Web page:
True, this appreciation not confined to the scenery of the Midwest or to Indiana alone. He writes of his appreciation of New England as well. But in Sanders' book Secrets of the Universe, the joy of returning to familiar countryside is obvious, "After a year in the bunched-up terrain of New England, I was amazed by the extent of sky, the openness of the land, the vigor of the head-high corn, the loneliness of the farmsteads, the authority of those clouds," of Indiana. (Sanders 84)
Thus, the author's visual and geographical touchstone and point of contrast is forever Indiana. "If midwestern places are so grim and gray, why do writers keep recalling them, sometimes after decades of living far away? What draws the imagination back across the miles and years? The chief lure is the country itself; the forests, fields, and prairies, the wandering rivers, wide skies, dramatic weather, the creek beds lined with sycamores and limestone, the grasses and flowers, hawks and hickories, moths and cicadas and secretive deer. Again and again in literature about the Midwest you find a dismal, confining human realm -- farm, village, or city -- embedded in a mesmerizing countryside ... By turns cruel and comforting, the land holds them, haunts them, and lingers in their memory and bones." (Sanders 84)
The McGraw Hill Website on the author asks students of Sanders' work to consider the author's own favorite texts when critically evaluating his work. (2001) These texts primarily include nature-oriented authors of the present day Midwest, and 19th century Transcendentalist authors from New England such as Ralph Waldo Emerson and Henry David Thoreau. The website includes links to images of Sanders, and asks that students of his work view images of the man, which even in publicity photos for his works show him in his natural environment. But despite these literary allusions and aspirations in his favorite fiction and his literary publicity shots, Sanders' own literary aims are anything but highfalutin. In his enthusiasm for saving the environment for the next generation he has written children's books such as Warm as Wool to try to show the relevance of natural life to children in an elemental and tactile fashion.
Along the lines of his hero Thoreau, Sanders has additionally taken a strong stand on issues of national policy, and not merely environmentalist policy. After the attacks of September 11th against the World Trade Towers, Sanders wrote in the literary publication Orion, "I think the attack demonstrates the folly as well as the immorality of using violence to impose our will on others, and so I am dismayed to hear so many voices, both inside and outside the government, responding to the atrocity by threatening vengeance, by calling for greater military spending, by promising war. I think the attack demonstrates the folly of building a nuclear missile shield, both because the money for such a technological fantasy will be drained away from humanitarian purposes (at home and abroad), and because there are clearly easier ways to attack a complex technological society than by firing nuclear-tipped missiles." (Sanders, Orion Magazine, 2001) He was unafraid, even right after the attacks, on the publications' release date online of September 17th, to advance what were unpopular and radical views of the complicity of the military industrial complex in creating the folly of attempting to protect against the attack in ineffective ways, and the need for a larger and universal project of peace and pacifism.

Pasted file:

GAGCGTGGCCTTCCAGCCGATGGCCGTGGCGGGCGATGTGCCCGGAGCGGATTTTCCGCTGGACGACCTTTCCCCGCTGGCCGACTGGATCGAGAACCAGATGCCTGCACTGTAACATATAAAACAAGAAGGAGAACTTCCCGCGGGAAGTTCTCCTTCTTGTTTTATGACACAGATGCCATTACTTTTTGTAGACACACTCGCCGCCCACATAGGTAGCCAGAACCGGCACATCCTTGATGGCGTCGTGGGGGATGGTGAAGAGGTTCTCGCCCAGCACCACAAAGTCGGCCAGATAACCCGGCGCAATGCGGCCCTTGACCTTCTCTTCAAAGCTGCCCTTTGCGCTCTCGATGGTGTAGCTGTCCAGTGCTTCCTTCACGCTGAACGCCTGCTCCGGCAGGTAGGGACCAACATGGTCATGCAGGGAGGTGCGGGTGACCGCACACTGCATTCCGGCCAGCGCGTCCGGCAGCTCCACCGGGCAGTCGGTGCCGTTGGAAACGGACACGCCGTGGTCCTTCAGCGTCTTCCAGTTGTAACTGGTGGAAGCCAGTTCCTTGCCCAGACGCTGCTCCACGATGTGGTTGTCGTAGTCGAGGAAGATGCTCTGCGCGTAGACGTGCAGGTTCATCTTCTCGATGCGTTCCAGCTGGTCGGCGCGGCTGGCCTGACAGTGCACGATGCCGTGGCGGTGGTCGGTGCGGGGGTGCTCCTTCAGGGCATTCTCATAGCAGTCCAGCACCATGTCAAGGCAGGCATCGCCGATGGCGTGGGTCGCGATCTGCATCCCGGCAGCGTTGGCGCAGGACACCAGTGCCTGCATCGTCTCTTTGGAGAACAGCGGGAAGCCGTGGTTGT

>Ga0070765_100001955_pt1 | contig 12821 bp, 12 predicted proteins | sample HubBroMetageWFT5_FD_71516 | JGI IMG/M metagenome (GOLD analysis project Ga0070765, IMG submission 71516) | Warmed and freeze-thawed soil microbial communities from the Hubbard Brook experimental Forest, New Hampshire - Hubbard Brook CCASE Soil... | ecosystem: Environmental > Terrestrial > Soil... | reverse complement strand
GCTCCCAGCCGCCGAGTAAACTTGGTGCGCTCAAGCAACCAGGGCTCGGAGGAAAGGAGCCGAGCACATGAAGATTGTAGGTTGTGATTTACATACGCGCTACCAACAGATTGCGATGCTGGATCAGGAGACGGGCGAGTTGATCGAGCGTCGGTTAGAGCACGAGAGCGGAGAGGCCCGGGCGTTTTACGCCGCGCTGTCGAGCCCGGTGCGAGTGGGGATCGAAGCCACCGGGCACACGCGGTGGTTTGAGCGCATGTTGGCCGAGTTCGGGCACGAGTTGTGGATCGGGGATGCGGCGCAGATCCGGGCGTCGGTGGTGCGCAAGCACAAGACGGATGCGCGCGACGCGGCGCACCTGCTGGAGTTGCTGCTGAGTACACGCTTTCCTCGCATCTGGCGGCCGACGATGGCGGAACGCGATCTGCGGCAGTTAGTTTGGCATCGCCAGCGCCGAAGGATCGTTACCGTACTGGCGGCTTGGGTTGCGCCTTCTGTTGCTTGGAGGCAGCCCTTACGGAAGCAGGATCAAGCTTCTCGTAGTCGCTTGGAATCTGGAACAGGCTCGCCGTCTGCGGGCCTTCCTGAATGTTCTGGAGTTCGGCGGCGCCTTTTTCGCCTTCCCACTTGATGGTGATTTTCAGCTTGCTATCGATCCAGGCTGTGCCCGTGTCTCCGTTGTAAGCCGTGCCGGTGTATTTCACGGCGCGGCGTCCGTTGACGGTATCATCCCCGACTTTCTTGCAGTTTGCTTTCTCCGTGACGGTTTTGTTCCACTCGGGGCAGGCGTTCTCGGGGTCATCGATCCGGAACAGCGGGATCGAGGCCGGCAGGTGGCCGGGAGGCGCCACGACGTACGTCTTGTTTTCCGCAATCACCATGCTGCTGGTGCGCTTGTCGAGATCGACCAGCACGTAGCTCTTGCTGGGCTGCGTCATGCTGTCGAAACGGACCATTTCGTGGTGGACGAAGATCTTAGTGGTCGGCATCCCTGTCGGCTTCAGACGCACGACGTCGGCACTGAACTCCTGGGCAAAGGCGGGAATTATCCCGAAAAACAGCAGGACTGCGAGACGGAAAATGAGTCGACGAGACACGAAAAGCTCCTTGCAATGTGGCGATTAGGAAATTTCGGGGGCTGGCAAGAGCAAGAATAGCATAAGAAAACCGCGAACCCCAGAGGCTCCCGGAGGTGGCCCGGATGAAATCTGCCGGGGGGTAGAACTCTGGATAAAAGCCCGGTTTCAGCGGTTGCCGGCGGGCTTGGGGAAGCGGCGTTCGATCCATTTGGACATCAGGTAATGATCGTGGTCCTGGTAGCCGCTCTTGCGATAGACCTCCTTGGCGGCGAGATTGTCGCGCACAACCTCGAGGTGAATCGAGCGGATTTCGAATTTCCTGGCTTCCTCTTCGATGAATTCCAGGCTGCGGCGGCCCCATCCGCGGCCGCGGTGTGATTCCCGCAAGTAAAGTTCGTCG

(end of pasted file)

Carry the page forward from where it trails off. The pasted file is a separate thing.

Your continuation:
His stress upon pacifism is one reason why Sanders is also widely popular, much like his admired Transcendentalists, in spirituality and health circles, as he is quoted on one website "Soul Boosters." This website includes excerpts from Sander's autobiography, Secrets of the Universe, Scenes from the Journey Home and links to a video featuring Sanders talking about his book The Force of Spirit. The quote, stating "Mystery is not much in favor these days. The notion…